If we look at intelligent behavior in mammals, we find that it comes from a complex interplay of two ultimately intertwined processes, inter-life learning, and intra-life learning. The first is what is typically thought of as evolution via natural selection, but I use a broader term to include things like epigenetics, microbiomes, etc, which are passed between animals not directly related to their genetic material per-se. The second, intra-life learning is all of the learning that takes place during the lifetime of an animal, and is conditioned explicitly on that animal’s interaction in the world. This is also referred to as experience-dependent learning. This category includes everything from learning to recognize objects visually to learning to communicate with learning, to learning that Napoleon was coronated on Sunday, December 2, 1804.

Roughly speaking these two approaches in nature can be compared to the two in neural network optimization. Evolutionary Strategies, for which no gradient information is used to update the organism, is related to inter-life learning. Likewise, the gradient based methods, for which specific experiences change the agent in specific ways, can be compared to intra-life learning. If we think about the kinds of intelligent behaviors or capacities that each of these two approaches enable in animals, we find that the comparison becomes more intelligible. In both cases, the “evolutionary methods” enable the learning of reactive behaviors that achieve a certain level of fitness (enough to stay alive). Learning to walk or play breakout are in many ways equivalent to more “instinctual” behaviors that come genetically hard-wired for many animals. It is also the case that evolutionary methods allow for dealing with extremely sparse reward signals such as the successful rearing of offspring. In a case like that, it is impossible to assign credit for successful childbearing to any specific set of actions that may have taken place years earlier. On the other hand, if we look at the failure case of ES, image classification, we find something remarkably comparable to the kind of learning which animals have accomplished in countless behavioral psychology experiments over the past 100 plus years.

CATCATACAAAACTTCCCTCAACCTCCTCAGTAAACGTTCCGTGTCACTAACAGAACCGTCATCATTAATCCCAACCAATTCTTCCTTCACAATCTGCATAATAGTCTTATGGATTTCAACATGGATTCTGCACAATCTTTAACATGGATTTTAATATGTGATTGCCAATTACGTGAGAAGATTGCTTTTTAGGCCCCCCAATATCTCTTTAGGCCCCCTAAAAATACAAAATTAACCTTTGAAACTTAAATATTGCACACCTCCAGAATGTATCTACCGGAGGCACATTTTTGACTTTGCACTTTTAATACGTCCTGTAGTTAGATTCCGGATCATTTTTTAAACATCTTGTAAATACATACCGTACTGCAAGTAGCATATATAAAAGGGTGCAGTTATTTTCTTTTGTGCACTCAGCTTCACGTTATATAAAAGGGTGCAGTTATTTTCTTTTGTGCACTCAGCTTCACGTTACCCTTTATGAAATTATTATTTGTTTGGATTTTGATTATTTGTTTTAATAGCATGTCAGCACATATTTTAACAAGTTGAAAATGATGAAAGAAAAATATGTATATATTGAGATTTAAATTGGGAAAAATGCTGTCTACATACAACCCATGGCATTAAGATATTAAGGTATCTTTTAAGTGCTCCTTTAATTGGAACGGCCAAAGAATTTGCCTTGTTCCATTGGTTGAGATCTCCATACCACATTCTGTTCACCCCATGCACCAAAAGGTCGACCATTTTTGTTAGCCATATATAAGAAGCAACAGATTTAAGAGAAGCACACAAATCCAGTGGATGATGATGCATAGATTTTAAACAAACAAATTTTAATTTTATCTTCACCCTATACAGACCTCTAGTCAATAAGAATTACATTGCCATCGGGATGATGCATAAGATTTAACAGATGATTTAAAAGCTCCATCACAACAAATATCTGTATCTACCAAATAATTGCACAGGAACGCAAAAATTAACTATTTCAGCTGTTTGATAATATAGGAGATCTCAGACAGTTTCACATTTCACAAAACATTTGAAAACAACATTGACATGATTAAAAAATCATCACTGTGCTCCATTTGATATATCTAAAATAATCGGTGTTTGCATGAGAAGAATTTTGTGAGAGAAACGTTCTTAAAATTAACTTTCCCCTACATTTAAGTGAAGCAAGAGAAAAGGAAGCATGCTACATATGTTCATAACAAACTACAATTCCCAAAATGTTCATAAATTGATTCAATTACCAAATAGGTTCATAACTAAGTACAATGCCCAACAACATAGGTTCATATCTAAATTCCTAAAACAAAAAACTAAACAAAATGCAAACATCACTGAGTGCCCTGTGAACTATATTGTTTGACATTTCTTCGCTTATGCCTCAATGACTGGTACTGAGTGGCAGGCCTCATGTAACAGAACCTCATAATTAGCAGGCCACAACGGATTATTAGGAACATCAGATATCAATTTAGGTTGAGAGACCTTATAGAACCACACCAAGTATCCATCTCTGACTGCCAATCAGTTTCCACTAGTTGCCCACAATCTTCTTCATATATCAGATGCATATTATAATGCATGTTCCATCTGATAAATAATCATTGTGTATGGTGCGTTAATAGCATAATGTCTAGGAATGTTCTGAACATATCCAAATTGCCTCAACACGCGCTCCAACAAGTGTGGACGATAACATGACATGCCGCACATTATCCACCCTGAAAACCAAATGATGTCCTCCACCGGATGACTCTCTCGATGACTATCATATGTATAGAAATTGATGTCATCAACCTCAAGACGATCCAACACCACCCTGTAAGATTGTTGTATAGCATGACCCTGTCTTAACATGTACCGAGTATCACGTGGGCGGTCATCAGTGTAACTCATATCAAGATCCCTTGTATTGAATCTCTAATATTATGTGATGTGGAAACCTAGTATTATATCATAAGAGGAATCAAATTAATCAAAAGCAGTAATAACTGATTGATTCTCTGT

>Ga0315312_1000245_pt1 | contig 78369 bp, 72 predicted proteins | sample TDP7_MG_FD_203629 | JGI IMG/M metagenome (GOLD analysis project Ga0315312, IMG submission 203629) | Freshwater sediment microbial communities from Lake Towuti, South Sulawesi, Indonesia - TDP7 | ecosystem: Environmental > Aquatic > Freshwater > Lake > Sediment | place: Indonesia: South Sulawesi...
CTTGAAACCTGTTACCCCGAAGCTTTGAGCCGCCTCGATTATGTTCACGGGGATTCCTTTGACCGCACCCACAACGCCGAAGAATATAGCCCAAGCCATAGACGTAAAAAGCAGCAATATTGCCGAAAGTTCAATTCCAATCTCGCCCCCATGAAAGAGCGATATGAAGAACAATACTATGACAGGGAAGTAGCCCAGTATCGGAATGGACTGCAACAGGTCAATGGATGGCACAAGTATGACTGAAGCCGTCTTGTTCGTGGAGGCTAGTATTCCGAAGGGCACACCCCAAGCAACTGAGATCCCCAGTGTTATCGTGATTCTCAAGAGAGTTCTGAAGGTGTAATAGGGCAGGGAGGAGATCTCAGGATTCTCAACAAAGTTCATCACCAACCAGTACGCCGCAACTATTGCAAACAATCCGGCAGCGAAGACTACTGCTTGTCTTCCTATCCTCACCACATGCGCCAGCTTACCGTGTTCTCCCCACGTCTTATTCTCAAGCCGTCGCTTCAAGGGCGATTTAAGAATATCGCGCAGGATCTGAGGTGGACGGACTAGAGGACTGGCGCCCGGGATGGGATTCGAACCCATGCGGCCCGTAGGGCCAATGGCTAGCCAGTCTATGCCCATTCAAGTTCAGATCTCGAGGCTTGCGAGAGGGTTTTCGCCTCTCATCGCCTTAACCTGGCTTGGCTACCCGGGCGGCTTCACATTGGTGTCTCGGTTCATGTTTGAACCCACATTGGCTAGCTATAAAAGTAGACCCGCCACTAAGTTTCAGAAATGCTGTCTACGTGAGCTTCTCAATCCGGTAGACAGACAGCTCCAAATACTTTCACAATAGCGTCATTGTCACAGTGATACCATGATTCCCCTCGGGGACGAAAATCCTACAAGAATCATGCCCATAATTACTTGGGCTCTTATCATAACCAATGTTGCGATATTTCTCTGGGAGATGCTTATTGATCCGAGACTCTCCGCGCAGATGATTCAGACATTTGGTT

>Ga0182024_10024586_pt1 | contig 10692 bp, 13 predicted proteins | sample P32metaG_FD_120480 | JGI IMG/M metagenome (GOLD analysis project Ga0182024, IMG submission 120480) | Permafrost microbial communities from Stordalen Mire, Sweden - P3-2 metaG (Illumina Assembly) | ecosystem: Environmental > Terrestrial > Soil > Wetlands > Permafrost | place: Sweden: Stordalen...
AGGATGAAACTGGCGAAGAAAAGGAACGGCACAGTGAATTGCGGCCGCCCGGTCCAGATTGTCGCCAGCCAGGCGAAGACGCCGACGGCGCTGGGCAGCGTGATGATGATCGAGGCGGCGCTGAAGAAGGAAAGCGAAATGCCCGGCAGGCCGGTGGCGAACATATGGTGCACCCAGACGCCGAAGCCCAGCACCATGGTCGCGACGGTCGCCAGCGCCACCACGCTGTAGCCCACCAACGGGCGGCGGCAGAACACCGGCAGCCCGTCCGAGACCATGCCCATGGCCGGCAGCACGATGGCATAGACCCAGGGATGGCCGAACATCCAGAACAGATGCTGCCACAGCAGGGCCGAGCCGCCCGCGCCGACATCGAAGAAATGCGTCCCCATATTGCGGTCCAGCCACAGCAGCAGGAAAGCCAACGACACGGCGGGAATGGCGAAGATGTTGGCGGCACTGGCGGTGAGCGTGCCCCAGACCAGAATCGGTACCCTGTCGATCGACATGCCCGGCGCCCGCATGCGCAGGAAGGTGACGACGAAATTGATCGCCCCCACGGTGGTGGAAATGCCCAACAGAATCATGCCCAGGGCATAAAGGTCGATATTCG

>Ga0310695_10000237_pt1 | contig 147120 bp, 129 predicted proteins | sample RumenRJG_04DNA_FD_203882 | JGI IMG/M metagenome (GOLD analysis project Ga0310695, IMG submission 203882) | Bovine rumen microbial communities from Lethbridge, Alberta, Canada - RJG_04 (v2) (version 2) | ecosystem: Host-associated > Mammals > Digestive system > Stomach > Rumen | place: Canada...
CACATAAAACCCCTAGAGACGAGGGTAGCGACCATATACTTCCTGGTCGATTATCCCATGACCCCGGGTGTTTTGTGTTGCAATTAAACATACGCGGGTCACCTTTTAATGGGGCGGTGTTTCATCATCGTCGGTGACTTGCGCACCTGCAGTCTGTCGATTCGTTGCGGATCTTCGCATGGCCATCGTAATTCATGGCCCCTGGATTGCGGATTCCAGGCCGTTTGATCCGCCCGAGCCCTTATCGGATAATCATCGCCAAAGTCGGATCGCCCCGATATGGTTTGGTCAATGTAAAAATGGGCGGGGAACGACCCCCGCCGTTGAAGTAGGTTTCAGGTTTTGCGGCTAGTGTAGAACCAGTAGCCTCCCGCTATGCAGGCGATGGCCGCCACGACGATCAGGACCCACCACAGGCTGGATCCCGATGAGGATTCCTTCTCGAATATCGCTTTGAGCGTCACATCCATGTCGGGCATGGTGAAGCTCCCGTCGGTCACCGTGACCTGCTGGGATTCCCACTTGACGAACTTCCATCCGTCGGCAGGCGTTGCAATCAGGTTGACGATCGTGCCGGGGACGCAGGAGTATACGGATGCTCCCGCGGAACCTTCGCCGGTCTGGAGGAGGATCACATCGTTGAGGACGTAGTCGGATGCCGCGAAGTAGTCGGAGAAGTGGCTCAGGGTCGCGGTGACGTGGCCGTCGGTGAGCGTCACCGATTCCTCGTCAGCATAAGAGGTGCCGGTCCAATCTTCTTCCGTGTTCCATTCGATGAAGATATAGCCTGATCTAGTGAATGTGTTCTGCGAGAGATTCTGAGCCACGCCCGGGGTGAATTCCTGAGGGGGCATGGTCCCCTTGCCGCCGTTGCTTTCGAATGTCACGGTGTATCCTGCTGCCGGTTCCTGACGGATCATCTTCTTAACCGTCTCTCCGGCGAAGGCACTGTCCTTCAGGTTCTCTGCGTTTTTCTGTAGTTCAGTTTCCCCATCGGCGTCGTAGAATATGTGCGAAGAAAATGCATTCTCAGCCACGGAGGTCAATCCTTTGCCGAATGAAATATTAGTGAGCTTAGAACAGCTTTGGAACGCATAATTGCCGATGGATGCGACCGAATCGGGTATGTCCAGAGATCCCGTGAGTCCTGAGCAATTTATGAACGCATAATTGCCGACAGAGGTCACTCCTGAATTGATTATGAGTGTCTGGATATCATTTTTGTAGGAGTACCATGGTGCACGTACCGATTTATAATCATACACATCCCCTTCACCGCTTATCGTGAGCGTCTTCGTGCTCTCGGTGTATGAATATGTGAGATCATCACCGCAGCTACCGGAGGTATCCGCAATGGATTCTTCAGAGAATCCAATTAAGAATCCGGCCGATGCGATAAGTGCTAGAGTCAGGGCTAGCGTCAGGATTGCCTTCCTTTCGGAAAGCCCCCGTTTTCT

Operant Conditioning used to teach a chimpanzee to solve a complex visual memory task.

Learning In Animals